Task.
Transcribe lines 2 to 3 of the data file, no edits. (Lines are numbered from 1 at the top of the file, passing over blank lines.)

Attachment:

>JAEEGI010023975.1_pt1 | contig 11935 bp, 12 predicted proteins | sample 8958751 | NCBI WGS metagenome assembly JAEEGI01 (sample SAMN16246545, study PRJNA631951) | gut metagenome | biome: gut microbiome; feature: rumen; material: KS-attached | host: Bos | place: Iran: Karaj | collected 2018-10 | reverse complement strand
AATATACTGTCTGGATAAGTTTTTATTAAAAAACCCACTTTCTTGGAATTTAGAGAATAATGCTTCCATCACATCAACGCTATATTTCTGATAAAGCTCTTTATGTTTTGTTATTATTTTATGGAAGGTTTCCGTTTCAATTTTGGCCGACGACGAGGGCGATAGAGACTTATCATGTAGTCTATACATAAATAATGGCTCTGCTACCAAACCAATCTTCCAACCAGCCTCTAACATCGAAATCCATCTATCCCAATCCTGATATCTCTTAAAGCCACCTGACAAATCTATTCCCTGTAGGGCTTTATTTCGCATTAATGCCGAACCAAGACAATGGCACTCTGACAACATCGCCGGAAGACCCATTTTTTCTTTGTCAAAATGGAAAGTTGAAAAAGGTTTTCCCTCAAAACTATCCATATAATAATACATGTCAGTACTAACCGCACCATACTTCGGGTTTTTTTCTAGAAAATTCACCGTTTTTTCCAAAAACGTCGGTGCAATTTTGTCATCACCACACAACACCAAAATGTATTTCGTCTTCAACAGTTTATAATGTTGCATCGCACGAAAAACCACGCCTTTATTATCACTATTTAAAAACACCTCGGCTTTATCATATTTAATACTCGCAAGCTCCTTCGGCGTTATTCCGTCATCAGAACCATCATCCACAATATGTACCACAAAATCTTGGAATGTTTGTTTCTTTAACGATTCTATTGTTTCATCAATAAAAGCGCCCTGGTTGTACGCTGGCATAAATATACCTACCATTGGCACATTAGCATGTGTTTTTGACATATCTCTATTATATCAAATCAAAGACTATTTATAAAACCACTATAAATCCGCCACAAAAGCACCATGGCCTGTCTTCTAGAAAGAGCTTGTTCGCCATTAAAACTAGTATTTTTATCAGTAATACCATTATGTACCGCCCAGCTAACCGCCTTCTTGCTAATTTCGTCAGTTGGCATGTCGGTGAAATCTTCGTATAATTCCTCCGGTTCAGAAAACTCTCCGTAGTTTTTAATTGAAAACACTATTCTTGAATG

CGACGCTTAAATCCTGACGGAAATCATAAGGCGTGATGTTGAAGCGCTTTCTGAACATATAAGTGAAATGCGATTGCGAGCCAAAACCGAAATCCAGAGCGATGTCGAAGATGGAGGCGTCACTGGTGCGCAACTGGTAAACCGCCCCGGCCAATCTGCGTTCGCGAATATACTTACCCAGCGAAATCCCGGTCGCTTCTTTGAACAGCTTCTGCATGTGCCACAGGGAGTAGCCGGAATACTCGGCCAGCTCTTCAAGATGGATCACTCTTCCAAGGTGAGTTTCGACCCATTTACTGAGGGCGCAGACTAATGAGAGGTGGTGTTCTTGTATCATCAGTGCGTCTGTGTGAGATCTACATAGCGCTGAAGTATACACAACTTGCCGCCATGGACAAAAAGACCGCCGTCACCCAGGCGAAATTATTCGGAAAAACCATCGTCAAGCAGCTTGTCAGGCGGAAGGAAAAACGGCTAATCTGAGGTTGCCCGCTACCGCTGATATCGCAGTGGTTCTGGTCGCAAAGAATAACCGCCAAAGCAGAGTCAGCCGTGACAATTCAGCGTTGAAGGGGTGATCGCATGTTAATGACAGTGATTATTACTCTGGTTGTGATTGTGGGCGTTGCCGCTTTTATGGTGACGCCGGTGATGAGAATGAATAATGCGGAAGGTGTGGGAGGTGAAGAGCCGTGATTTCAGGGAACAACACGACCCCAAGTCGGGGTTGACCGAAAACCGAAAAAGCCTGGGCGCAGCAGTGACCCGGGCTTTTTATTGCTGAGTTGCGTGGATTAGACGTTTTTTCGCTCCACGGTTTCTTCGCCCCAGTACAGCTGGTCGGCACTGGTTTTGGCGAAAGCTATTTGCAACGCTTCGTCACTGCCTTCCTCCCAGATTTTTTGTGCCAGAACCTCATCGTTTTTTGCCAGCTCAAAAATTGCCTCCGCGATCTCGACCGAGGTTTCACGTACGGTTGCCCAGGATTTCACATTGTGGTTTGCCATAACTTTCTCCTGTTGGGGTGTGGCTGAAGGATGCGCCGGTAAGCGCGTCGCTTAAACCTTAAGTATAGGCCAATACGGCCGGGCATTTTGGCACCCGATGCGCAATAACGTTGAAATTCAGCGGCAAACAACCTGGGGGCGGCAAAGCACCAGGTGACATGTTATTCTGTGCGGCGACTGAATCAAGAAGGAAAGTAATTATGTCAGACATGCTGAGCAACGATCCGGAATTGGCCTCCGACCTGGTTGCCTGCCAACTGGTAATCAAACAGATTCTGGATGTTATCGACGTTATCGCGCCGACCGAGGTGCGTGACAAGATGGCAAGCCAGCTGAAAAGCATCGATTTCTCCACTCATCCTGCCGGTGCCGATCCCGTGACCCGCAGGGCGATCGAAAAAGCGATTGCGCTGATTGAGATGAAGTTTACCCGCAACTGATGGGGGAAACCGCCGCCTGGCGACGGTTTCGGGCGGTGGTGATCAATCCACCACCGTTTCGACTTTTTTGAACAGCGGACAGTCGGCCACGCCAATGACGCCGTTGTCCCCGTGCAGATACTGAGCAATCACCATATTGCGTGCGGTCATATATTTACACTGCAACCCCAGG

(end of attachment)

AATATACTGTCTGGATAAGTTTTTATTAAAAAACCCACTTTCTTGGAATTTAGAGAATAATGCTTCCATCACATCAACGCTATATTTCTGATAAAGCTCTTTATGTTTTGTTATTATTTTATGGAAGGTTTCCGTTTCAATTTTGGCCGACGACGAGGGCGATAGAGACTTATCATGTAGTCTATACATAAATAATGGCTCTGCTACCAAACCAATCTTCCAACCAGCCTCTAACATCGAAATCCATCTATCCCAATCCTGATATCTCTTAAAGCCACCTGACAAATCTATTCCCTGTAGGGCTTTATTTCGCATTAATGCCGAACCAAGACAATGGCACTCTGACAACATCGCCGGAAGACCCATTTTTTCTTTGTCAAAATGGAAAGTTGAAAAAGGTTTTCCCTCAAAACTATCCATATAATAATACATGTCAGTACTAACCGCACCATACTTCGGGTTTTTTTCTAGAAAATTCACCGTTTTTTCCAAAAACGTCGGTGCAATTTTGTCATCACCACACAACACCAAAATGTATTTCGTCTTCAACAGTTTATAATGTTGCATCGCACGAAAAACCACGCCTTTATTATCACTATTTAAAAACACCTCGGCTTTATCATATTTAATACTCGCAAGCTCCTTCGGCGTTATTCCGTCATCAGAACCATCATCCACAATATGTACCACAAAATCTTGGAATGTTTGTTTCTTTAACGATTCTATTGTTTCATCAATAAAAGCGCCCTGGTTGTACGCTGGCATAAATATACCTACCATTGGCACATTAGCATGTGTTTTTGACATATCTCTATTATATCAAATCAAAGACTATTTATAAAACCACTATAAATCCGCCACAAAAGCACCATGGCCTGTCTTCTAGAAAGAGCTTGTTCGCCATTAAAACTAGTATTTTTATCAGTAATACCATTATGTACCGCCCAGCTAACCGCCTTCTTGCTAATTTCGTCAGTTGGCATGTCGGTGAAATCTTCGTATAATTCCTCCGGTTCAGAAAACTCTCCGTAGTTTTTAATTGAAAACACTATTCTTGAATG

CGACGCTTAAATCCTGACGGAAATCATAAGGCGTGATGTTGAAGCGCTTTCTGAACATATAAGTGAAATGCGATTGCGAGCCAAAACCGAAATCCAGAGCGATGTCGAAGATGGAGGCGTCACTGGTGCGCAACTGGTAAACCGCCCCGGCCAATCTGCGTTCGCGAATATACTTACCCAGCGAAATCCCGGTCGCTTCTTTGAACAGCTTCTGCATGTGCCACAGGGAGTAGCCGGAATACTCGGCCAGCTCTTCAAGATGGATCACTCTTCCAAGGTGAGTTTCGACCCATTTACTGAGGGCGCAGACTAATGAGAGGTGGTGTTCTTGTATCATCAGTGCGTCTGTGTGAGATCTACATAGCGCTGAAGTATACACAACTTGCCGCCATGGACAAAAAGACCGCCGTCACCCAGGCGAAATTATTCGGAAAAACCATCGTCAAGCAGCTTGTCAGGCGGAAGGAAAAACGGCTAATCTGAGGTTGCCCGCTACCGCTGATATCGCAGTGGTTCTGGTCGCAAAGAATAACCGCCAAAGCAGAGTCAGCCGTGACAATTCAGCGTTGAAGGGGTGATCGCATGTTAATGACAGTGATTATTACTCTGGTTGTGATTGTGGGCGTTGCCGCTTTTATGGTGACGCCGGTGATGAGAATGAATAATGCGGAAGGTGTGGGAGGTGAAGAGCCGTGATTTCAGGGAACAACACGACCCCAAGTCGGGGTTGACCGAAAACCGAAAAAGCCTGGGCGCAGCAGTGACCCGGGCTTTTTATTGCTGAGTTGCGTGGATTAGACGTTTTTTCGCTCCACGGTTTCTTCGCCCCAGTACAGCTGGTCGGCACTGGTTTTGGCGAAAGCTATTTGCAACGCTTCGTCACTGCCTTCCTCCCAGATTTTTTGTGCCAGAACCTCATCGTTTTTTGCCAGCTCAAAAATTGCCTCCGCGATCTCGACCGAGGTTTCACGTACGGTTGCCCAGGATTTCACATTGTGGTTTGCCATAACTTTCTCCTGTTGGGGTGTGGCTGAAGGATGCGCCGGTAAGCGCGTCGCTTAAACCTTAAGTATAGGCCAATACGGCCGGGCATTTTGGCACCCGATGCGCAATAACGTTGAAATTCAGCGGCAAACAACCTGGGGGCGGCAAAGCACCAGGTGACATGTTATTCTGTGCGGCGACTGAATCAAGAAGGAAAGTAATTATGTCAGACATGCTGAGCAACGATCCGGAATTGGCCTCCGACCTGGTTGCCTGCCAACTGGTAATCAAACAGATTCTGGATGTTATCGACGTTATCGCGCCGACCGAGGTGCGTGACAAGATGGCAAGCCAGCTGAAAAGCATCGATTTCTCCACTCATCCTGCCGGTGCCGATCCCGTGACCCGCAGGGCGATCGAAAAAGCGATTGCGCTGATTGAGATGAAGTTTACCCGCAACTGATGGGGGAAACCGCCGCCTGGCGACGGTTTCGGGCGGTGGTGATCAATCCACCACCGTTTCGACTTTTTTGAACAGCGGACAGTCGGCCACGCCAATGACGCCGTTGTCCCCGTGCAGATACTGAGCAATCACCATATTGCGTGCGGTCATATATTTACACTGCAACCCCAGG